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Romeo and Juliet /

Reading Shakespeare’s Language: Romeo and Juliet

By Barbara Mowat and Paul Werstine
Editors of the Folger Shakespeare Library Editions

For many people today, reading Shakespeare’s language can be a problem—but it is a problem that can be solved. Those who have studied Latin (or even French or German or Spanish) and those who are used to reading poetry will have little difficulty understanding the language of poetic drama. Others, however, need to develop the skills of untangling unusual sentence structures and of recognizing and understanding poetic compressions, omissions, and wordplay. And even those skilled in reading unusual sentence structures may have occasional trouble with Shakespeare’s words. More than four hundred years of “static”—caused by changes in language and in life—intervene between his speaking and our hearing. Most of his vocabulary is still in use, but a few of his words are no longer used, and many of his words now have meanings quite different from those they had in the sixteenth and seventeenth centuries. In the theater, most of these difficulties are solved for us by actors who study the language and articulate it for us so that the essential meaning is heard—or, when combined with stage action, is at least felt. When we are reading on our own, we must do what each actor does: go over the lines (often with a dictionary close at hand) until the puzzles are solved and the lines yield up their poetry and the characters speak in words and phrases that are, suddenly, rewarding and wonderfully memorable.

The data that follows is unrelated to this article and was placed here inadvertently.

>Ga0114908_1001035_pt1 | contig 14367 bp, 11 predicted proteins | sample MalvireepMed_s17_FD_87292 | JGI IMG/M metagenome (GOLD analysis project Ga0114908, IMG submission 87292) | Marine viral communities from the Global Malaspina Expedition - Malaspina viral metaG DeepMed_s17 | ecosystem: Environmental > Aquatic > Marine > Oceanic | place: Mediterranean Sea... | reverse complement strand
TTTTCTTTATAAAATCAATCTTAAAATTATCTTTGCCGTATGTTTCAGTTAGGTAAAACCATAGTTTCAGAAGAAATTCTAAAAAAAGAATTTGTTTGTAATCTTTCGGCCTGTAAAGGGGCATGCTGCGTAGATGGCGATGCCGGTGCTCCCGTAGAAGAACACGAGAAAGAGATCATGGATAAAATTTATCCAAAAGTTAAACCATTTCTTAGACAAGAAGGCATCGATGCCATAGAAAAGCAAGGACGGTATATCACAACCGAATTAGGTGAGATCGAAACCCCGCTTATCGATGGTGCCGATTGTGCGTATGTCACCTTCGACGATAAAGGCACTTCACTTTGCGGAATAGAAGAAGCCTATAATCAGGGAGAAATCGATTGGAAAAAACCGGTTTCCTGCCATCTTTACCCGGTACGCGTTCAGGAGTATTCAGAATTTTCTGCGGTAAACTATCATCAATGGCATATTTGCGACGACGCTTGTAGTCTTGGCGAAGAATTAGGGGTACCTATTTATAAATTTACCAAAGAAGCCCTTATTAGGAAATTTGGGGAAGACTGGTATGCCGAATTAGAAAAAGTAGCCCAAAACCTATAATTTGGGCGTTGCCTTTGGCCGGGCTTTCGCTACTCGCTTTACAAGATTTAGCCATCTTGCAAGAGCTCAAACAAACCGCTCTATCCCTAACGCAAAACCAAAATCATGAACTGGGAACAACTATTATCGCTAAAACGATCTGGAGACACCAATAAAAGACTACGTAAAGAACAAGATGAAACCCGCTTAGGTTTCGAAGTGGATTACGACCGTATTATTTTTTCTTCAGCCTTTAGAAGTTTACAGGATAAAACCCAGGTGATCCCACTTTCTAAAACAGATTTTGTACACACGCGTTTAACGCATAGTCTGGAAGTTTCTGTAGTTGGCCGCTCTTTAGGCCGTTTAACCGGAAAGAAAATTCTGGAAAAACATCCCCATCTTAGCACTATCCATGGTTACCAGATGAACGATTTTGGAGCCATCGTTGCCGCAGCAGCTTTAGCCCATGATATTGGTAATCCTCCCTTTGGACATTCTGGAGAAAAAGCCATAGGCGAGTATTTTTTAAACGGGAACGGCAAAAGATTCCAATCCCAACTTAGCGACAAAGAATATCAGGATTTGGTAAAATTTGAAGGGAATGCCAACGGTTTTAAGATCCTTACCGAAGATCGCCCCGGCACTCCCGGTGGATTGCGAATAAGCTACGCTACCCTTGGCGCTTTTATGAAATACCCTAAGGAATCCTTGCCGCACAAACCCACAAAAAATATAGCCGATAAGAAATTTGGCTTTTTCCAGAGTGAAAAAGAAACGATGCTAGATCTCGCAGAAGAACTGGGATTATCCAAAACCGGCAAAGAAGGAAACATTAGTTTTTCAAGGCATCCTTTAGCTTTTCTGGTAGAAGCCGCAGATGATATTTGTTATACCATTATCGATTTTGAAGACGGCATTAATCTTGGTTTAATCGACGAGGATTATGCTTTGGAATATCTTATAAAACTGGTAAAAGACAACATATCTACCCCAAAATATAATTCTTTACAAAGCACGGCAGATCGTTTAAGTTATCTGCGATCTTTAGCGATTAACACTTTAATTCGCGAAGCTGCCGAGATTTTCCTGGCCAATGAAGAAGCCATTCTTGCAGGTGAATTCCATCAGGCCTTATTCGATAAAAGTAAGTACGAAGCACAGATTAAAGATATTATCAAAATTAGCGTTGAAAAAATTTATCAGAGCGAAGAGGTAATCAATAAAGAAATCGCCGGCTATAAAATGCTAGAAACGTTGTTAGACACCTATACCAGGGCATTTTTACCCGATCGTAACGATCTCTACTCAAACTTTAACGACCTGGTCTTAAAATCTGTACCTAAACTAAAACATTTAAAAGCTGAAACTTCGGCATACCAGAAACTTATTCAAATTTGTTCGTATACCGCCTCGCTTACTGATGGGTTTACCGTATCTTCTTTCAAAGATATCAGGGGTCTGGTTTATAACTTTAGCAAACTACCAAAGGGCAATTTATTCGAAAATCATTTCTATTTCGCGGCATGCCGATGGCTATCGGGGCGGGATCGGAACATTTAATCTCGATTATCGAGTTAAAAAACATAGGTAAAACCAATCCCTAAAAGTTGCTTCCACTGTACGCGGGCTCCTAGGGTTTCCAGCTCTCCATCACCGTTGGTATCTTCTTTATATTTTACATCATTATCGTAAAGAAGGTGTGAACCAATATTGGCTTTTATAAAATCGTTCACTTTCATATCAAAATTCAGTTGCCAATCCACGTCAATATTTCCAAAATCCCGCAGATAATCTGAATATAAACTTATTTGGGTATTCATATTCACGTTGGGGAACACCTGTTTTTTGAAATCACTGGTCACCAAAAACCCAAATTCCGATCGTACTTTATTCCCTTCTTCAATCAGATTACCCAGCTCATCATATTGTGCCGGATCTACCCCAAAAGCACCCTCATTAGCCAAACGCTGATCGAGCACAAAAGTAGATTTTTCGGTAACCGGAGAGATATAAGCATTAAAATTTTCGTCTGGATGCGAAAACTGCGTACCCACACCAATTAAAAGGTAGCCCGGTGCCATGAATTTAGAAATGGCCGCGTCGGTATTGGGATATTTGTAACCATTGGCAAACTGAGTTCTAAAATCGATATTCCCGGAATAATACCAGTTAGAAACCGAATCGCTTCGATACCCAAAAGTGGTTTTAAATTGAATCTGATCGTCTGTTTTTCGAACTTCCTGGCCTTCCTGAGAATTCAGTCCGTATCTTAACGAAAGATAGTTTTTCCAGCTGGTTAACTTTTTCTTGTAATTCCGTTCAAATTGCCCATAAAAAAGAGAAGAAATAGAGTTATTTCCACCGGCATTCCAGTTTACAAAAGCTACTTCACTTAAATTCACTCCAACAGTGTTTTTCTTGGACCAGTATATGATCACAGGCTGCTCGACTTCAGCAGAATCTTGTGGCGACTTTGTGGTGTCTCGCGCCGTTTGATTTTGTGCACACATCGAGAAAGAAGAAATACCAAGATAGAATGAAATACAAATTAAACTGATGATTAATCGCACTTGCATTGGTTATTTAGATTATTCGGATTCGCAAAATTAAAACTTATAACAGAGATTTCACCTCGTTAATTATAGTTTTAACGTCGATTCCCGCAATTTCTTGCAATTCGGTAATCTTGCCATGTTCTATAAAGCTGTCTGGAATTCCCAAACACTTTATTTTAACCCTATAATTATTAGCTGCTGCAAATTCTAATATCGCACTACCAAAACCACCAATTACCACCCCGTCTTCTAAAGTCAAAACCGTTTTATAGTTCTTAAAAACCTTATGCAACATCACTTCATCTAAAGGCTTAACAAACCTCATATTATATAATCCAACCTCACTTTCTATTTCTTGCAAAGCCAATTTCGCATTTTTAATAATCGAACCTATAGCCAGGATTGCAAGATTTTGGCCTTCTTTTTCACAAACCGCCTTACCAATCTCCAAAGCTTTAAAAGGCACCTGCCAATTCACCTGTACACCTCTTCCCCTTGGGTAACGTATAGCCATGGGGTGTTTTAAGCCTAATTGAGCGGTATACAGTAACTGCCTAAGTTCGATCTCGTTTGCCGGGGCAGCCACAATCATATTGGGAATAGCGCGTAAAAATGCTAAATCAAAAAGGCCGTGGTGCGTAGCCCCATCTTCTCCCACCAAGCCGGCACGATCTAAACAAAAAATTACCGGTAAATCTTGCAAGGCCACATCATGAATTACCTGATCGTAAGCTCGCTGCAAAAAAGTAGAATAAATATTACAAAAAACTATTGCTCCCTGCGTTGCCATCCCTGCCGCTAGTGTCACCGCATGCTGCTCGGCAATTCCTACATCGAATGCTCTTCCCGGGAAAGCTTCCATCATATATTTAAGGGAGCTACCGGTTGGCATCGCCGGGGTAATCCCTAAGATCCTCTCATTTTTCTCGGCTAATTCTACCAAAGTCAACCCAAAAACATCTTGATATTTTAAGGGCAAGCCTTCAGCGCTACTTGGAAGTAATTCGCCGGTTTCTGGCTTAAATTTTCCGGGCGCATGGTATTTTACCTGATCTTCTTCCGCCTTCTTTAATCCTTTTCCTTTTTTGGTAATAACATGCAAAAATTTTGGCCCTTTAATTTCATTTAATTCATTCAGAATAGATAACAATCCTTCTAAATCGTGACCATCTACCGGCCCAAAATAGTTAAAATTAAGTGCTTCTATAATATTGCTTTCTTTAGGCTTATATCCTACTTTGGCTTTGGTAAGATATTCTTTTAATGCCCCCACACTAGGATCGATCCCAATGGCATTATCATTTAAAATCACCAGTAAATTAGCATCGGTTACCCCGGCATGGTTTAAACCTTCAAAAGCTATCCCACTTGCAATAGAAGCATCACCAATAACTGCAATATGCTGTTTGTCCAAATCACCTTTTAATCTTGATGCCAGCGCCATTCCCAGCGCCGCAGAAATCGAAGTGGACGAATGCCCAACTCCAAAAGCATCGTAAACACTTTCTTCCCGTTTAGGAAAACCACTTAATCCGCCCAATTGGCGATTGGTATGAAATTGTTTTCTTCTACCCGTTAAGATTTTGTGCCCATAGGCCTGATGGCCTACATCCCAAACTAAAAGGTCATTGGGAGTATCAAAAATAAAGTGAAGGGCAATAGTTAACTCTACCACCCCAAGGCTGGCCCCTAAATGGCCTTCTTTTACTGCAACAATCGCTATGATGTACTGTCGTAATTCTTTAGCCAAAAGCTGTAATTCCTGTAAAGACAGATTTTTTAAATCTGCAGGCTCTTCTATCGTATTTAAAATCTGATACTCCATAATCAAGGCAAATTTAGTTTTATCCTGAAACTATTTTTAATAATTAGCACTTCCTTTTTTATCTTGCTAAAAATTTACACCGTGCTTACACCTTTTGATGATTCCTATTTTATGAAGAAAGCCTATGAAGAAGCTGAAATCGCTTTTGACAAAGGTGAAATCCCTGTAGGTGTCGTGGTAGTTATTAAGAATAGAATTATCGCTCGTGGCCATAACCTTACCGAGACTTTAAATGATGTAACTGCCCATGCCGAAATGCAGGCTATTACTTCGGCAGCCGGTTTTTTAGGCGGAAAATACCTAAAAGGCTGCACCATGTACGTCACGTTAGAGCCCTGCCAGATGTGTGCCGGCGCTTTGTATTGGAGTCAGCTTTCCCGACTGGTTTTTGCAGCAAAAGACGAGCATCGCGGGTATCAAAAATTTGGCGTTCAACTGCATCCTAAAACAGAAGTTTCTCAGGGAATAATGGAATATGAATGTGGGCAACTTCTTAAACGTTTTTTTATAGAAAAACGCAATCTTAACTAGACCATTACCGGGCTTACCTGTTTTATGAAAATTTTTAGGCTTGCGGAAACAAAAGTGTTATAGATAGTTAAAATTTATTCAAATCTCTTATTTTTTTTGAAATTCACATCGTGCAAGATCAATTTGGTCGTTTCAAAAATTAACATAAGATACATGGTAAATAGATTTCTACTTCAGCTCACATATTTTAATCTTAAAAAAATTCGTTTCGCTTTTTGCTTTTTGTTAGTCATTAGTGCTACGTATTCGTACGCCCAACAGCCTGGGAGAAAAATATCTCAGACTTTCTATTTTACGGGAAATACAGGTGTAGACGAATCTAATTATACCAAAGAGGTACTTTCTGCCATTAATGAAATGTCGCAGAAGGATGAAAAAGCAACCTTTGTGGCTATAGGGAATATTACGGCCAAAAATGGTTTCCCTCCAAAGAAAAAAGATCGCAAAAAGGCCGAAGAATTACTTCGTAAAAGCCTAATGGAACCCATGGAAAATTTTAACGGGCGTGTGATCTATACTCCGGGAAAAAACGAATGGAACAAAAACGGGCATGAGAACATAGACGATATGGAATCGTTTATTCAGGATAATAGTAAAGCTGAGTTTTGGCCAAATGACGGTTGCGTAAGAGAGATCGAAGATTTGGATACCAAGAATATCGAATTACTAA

Shakespeare’s Words

As you begin to read the opening scenes of a play by Shakespeare, you may notice occasional unfamiliar words. Some are unfamiliar simply because we no longer use them. In the opening scenes of Romeo and Juliet, for example, you will find the words misadventured (i.e., unlucky), an (i.e., if), marry (an old oath “by the Virgin Mary,” which had by Shakespeare’s time become a mere interjection, like “indeed”), and soft (an interjection that means “hold,” “enough,” or “wait a minute”). Words of this kind will become familiar the more of Shakespeare’s plays you read.